Written by: Sr. Marie Paul Grech SND

 

A mother was preparing breakfast for her children, Jimmy, 5, and Billy, 4.  The boys began to argue over who would get the first pancake.  Their mother saw the opportunity for a moral lesson.  “If Jesus were sitting here, he would say, ‘Let my brother have the first pancake, I can wait.’”  Jimmy turned to his younger brother and said, “Billy, you be Jesus!”

 

Inviting others to be Jesus is one thing, being Jesus to others in the caring ways we act is another.  Seeing the presence of Jesus, the face of Jesus, in the annoying person, the overbearing, even an enemy is still another challenge.  When we are at our best, we are Jesus to others, seeing Jesus in others, and our words and actions should inspire others to do the same. We are all Christ-bearers and are called to follow Jesus.  May this be a week of beingChrist to whomever we meet.

 

Written by: Sr. Marie Paul Grech SND

 

I doubt that Pope Francis realized, as he stood on that balcony on March 13, 2013, what an impact he would have on a world so in need of a visionary leader!  Pope Francis exemplifies what it means to be Christian, committed to Jesus, in whose name we have been baptized—and he tells us that “We Catholics must pray with each other and other Christians.  Pray that the Lord gift us unity!  Unity among ourselves!  How will we ever have unity among Christians if we are not capable of having it among us Catholics…? …How much damage divisions among Christians, being partisan, narrow interests causes to the Church!  Divisions among us, but also divisions among the communities: evangelical Christians, orthodox Christians, Catholic Christians, but why divided?  We must try to bring about unity.”  During this week of Christian unity, let us pray for this intention.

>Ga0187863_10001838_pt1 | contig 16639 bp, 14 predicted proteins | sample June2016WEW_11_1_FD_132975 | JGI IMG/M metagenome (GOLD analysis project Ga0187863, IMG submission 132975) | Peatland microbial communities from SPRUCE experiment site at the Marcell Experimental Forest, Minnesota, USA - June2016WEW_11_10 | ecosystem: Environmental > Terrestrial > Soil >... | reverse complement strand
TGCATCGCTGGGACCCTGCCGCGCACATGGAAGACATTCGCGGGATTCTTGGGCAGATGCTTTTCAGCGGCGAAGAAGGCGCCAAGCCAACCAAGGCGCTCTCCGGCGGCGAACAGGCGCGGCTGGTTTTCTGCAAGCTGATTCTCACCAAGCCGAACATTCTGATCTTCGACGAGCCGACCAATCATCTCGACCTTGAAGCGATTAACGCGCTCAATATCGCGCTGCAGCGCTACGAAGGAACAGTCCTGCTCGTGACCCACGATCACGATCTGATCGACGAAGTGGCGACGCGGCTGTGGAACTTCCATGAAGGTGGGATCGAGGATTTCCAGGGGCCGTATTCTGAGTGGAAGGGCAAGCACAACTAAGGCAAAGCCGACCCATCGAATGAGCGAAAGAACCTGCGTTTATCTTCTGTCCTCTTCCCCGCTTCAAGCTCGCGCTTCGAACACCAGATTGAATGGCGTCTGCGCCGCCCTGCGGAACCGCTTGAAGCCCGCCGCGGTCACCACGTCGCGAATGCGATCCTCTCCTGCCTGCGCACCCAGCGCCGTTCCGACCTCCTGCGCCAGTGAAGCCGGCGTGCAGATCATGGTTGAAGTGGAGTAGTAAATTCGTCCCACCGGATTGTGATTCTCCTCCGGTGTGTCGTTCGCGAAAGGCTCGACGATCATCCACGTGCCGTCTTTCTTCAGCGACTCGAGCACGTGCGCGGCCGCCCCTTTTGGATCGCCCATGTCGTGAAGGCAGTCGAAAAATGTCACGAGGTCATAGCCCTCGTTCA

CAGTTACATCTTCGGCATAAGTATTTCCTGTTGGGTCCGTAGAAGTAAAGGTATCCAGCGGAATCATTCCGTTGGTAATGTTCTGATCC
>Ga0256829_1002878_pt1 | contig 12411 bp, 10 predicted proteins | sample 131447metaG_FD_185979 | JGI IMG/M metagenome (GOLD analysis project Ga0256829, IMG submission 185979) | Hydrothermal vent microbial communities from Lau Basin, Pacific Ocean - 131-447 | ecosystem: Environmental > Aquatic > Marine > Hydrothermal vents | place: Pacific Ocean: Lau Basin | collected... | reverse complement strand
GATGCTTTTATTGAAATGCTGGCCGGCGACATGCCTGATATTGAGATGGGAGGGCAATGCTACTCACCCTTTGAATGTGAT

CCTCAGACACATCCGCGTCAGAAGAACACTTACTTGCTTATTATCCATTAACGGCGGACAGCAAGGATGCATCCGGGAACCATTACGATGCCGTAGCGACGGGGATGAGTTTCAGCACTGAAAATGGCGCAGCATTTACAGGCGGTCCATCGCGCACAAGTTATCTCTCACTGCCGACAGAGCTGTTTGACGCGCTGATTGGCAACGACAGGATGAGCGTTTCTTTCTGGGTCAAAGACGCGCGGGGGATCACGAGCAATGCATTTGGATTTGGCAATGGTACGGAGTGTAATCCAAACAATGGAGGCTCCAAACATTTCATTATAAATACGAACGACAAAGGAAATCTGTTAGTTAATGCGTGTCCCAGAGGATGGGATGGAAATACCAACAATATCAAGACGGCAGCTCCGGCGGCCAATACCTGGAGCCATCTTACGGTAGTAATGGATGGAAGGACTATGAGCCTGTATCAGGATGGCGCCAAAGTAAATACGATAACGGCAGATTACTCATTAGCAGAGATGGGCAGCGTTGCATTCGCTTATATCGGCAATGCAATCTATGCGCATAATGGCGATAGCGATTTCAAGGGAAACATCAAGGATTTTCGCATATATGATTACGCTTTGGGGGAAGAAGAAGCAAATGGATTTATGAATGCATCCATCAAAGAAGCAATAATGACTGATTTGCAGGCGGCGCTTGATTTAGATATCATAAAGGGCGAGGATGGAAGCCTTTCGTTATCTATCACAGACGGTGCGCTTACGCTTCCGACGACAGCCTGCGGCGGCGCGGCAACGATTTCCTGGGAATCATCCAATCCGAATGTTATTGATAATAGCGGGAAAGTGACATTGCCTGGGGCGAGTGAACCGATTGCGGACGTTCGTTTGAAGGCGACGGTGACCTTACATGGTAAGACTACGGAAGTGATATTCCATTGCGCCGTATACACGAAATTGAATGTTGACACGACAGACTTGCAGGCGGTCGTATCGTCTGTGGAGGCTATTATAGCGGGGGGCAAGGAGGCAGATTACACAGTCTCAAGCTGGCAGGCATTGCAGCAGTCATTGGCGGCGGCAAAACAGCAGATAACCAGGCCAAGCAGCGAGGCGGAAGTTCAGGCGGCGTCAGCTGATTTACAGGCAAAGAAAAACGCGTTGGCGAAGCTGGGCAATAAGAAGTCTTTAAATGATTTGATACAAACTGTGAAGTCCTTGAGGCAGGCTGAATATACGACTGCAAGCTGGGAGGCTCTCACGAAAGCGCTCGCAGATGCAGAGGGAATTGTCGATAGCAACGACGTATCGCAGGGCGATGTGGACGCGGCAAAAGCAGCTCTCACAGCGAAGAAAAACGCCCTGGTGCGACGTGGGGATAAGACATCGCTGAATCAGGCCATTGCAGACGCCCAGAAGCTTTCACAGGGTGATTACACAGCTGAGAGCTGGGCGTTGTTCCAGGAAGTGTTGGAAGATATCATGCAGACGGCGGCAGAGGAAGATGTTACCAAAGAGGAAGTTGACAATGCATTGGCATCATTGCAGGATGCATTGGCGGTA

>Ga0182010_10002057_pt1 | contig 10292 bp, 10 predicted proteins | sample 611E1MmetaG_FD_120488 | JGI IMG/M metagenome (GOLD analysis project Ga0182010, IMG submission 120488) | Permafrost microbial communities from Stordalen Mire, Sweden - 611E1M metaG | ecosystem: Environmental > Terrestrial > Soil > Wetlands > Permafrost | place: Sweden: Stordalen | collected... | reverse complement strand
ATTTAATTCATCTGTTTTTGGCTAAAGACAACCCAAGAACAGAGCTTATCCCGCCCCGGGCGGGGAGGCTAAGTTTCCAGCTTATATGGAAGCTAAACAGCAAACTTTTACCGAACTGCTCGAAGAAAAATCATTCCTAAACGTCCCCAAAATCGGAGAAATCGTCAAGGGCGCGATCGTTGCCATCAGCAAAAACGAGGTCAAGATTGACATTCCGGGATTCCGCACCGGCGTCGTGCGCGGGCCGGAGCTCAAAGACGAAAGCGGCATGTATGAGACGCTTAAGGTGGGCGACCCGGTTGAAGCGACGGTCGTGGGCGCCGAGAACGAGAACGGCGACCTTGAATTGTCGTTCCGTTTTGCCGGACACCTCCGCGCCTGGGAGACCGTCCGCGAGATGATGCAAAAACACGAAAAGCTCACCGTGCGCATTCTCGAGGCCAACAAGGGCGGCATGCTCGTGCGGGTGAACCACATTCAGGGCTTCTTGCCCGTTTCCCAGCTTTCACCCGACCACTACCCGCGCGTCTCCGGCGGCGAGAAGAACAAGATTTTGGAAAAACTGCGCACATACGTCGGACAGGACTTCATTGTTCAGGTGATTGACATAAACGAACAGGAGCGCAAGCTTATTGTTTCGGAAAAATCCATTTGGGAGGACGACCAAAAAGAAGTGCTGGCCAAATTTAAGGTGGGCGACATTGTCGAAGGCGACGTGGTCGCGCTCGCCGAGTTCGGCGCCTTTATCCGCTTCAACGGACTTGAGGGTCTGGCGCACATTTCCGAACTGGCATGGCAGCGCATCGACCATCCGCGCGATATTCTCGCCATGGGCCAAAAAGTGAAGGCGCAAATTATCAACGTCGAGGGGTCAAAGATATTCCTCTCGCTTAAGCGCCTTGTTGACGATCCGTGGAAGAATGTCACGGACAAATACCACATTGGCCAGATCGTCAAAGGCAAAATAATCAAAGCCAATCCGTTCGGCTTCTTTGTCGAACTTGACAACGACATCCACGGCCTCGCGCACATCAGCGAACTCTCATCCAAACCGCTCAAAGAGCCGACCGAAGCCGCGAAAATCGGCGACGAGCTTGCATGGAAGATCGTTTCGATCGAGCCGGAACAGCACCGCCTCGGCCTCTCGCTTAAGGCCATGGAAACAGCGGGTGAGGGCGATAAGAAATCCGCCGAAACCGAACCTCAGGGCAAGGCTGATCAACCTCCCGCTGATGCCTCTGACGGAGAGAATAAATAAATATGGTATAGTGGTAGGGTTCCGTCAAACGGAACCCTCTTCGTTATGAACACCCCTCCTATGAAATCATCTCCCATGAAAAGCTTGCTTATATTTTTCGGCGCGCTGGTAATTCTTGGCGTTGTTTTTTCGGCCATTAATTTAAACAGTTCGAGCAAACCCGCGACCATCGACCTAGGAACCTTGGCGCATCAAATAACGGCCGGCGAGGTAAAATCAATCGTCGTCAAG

Written by: Sr. Marie Paul greco SND

 

The young son of a Baptist minister was in church one morning when he saw for the first time the rite of baptism by immersion.  He was greatly intrigued and the next morning proceeded to baptize his three cats in the bathtub.  The first kitten bore it well, and so did the young cat, but the old family cat rebelled.  It struggles, clawed and tore at him until it finally got away.  The little boy caught the cat again and tried a second time, but the cat continued to resist.  Finally the child dropped the cat on the floor in disgust and said, “Fine, be an atheist!”  The point is simple…while we are invited to be members of Christ’s body in baptism, no one is to be forced “kicking and screaming”!

 

Jesus gives us the example in today’s Gospel of being open to the graces of Baptism.  Catechumens all over the world (and in our parish!) are preparing for the gift of Baptism at Easter Vigil.  Each of us is called to live out the graces of baptism, welcoming God each day into our lives, and witnessing what it means to be Christian.  Because of our baptism, our thinking should be centered on Jesus and our focus should be on living the way he taught us by word and example: with kindness and compassion, with honesty and integrity, prayerfully and generously.  When we do so, the graces of our Baptism will be living and active!

 

Written by: Sr. Marie Paul Grech SND